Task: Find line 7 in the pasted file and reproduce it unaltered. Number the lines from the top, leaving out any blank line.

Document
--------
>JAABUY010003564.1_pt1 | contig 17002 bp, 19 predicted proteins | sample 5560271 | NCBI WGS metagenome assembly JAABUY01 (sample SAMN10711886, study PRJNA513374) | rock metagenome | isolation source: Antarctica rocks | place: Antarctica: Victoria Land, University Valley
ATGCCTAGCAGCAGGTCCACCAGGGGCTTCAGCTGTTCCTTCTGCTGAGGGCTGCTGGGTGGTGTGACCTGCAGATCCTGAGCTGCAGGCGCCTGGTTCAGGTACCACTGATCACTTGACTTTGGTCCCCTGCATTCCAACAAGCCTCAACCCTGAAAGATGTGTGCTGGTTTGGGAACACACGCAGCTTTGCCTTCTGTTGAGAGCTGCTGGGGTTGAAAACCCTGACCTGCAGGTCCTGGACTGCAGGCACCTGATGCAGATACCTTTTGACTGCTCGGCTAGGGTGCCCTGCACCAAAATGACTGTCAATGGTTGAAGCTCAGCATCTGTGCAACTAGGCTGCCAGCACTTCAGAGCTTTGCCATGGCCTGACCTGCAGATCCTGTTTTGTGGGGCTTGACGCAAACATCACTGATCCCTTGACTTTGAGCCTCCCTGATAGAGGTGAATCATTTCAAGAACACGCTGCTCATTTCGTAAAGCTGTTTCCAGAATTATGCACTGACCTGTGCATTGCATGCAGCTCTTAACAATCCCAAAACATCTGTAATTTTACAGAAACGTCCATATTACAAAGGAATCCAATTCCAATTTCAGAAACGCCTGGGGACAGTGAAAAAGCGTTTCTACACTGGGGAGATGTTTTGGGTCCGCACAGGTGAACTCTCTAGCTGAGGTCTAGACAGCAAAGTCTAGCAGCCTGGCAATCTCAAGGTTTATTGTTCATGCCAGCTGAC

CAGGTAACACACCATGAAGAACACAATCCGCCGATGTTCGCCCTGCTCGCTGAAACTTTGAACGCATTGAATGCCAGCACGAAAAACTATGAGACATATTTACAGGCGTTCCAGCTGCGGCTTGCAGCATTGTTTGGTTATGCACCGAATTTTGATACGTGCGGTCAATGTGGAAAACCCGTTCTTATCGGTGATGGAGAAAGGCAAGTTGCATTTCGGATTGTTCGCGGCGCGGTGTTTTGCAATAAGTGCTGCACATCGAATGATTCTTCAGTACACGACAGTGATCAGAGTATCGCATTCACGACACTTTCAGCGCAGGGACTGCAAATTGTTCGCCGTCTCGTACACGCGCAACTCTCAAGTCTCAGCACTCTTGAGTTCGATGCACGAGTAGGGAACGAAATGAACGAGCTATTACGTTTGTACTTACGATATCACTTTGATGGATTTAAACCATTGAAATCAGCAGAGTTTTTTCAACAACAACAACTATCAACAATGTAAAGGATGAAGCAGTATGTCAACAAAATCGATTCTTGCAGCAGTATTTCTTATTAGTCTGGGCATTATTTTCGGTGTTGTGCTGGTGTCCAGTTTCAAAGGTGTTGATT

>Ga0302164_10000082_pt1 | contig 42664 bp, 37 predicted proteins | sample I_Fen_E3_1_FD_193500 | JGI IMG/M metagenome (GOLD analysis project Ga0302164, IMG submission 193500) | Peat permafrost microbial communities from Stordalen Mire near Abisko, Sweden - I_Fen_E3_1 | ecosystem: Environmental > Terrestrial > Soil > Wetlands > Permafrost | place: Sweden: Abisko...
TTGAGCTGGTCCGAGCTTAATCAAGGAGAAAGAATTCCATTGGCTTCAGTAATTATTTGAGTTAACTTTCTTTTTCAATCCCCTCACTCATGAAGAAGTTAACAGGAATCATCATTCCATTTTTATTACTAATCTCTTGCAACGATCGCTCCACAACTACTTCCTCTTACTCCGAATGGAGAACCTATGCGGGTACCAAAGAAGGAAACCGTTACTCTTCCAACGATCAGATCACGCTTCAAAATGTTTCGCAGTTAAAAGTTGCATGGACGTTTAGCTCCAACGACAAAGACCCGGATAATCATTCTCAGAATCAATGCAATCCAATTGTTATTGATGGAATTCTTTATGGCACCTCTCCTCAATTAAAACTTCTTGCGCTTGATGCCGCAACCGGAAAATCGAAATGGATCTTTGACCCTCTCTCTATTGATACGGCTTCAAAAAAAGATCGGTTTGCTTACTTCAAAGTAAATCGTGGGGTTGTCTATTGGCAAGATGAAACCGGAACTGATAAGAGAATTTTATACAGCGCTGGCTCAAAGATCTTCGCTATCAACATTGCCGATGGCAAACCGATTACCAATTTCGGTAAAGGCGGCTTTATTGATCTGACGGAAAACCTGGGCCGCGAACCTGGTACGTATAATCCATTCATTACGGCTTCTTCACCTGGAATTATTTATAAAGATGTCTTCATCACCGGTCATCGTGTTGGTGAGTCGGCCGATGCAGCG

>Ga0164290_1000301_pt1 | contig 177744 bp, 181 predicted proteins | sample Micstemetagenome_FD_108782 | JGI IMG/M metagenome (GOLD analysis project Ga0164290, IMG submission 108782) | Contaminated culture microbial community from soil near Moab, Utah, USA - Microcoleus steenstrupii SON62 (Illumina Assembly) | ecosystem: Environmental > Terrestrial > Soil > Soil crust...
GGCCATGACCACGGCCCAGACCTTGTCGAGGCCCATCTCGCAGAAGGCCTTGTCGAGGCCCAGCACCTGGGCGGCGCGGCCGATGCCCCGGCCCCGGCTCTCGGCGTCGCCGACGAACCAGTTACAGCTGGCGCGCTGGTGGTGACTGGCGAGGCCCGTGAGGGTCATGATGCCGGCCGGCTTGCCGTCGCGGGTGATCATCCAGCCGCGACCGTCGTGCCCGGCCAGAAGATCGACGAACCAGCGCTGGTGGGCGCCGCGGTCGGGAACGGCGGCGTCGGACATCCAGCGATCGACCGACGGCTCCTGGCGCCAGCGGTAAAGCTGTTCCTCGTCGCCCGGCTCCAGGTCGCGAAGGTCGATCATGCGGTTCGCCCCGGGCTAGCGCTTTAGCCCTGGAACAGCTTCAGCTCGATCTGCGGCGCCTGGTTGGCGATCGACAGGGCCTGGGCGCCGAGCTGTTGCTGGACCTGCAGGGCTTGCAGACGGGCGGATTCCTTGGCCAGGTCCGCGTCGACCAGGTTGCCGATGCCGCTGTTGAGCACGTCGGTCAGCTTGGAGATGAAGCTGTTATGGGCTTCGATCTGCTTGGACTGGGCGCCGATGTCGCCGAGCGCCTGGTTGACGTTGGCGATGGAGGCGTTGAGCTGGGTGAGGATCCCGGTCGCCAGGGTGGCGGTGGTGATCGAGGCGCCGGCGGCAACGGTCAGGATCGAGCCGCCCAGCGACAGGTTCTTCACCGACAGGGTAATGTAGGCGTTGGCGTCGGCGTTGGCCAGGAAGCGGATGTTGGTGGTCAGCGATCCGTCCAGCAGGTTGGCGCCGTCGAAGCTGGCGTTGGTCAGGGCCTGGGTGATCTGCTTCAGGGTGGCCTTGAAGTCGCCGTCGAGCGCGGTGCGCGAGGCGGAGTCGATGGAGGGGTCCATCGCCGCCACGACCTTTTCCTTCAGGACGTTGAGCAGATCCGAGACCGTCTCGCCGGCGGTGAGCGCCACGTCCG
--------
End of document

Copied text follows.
GGCCATGACCACGGCCCAGACCTTGTCGAGGCCCATCTCGCAGAAGGCCTTGTCGAGGCCCAGCACCTGGGCGGCGCGGCCGATGCCCCGGCCCCGGCTCTCGGCGTCGCCGACGAACCAGTTACAGCTGGCGCGCTGGTGGTGACTGGCGAGGCCCGTGAGGGTCATGATGCCGGCCGGCTTGCCGTCGCGGGTGATCATCCAGCCGCGACCGTCGTGCCCGGCCAGAAGATCGACGAACCAGCGCTGGTGGGCGCCGCGGTCGGGAACGGCGGCGTCGGACATCCAGCGATCGACCGACGGCTCCTGGCGCCAGCGGTAAAGCTGTTCCTCGTCGCCCGGCTCCAGGTCGCGAAGGTCGATCATGCGGTTCGCCCCGGGCTAGCGCTTTAGCCCTGGAACAGCTTCAGCTCGATCTGCGGCGCCTGGTTGGCGATCGACAGGGCCTGGGCGCCGAGCTGTTGCTGGACCTGCAGGGCTTGCAGACGGGCGGATTCCTTGGCCAGGTCCGCGTCGACCAGGTTGCCGATGCCGCTGTTGAGCACGTCGGTCAGCTTGGAGATGAAGCTGTTATGGGCTTCGATCTGCTTGGACTGGGCGCCGATGTCGCCGAGCGCCTGGTTGACGTTGGCGATGGAGGCGTTGAGCTGGGTGAGGATCCCGGTCGCCAGGGTGGCGGTGGTGATCGAGGCGCCGGCGGCAACGGTCAGGATCGAGCCGCCCAGCGACAGGTTCTTCACCGACAGGGTAATGTAGGCGTTGGCGTCGGCGTTGGCCAGGAAGCGGATGTTGGTGGTCAGCGATCCGTCCAGCAGGTTGGCGCCGTCGAAGCTGGCGTTGGTCAGGGCCTGGGTGATCTGCTTCAGGGTGGCCTTGAAGTCGCCGTCGAGCGCGGTGCGCGAGGCGGAGTCGATGGAGGGGTCCATCGCCGCCACGACCTTTTCCTTCAGGACGTTGAGCAGATCCGAGACCGTCTCGCCGGCGGTGAGCGCCACGTCCG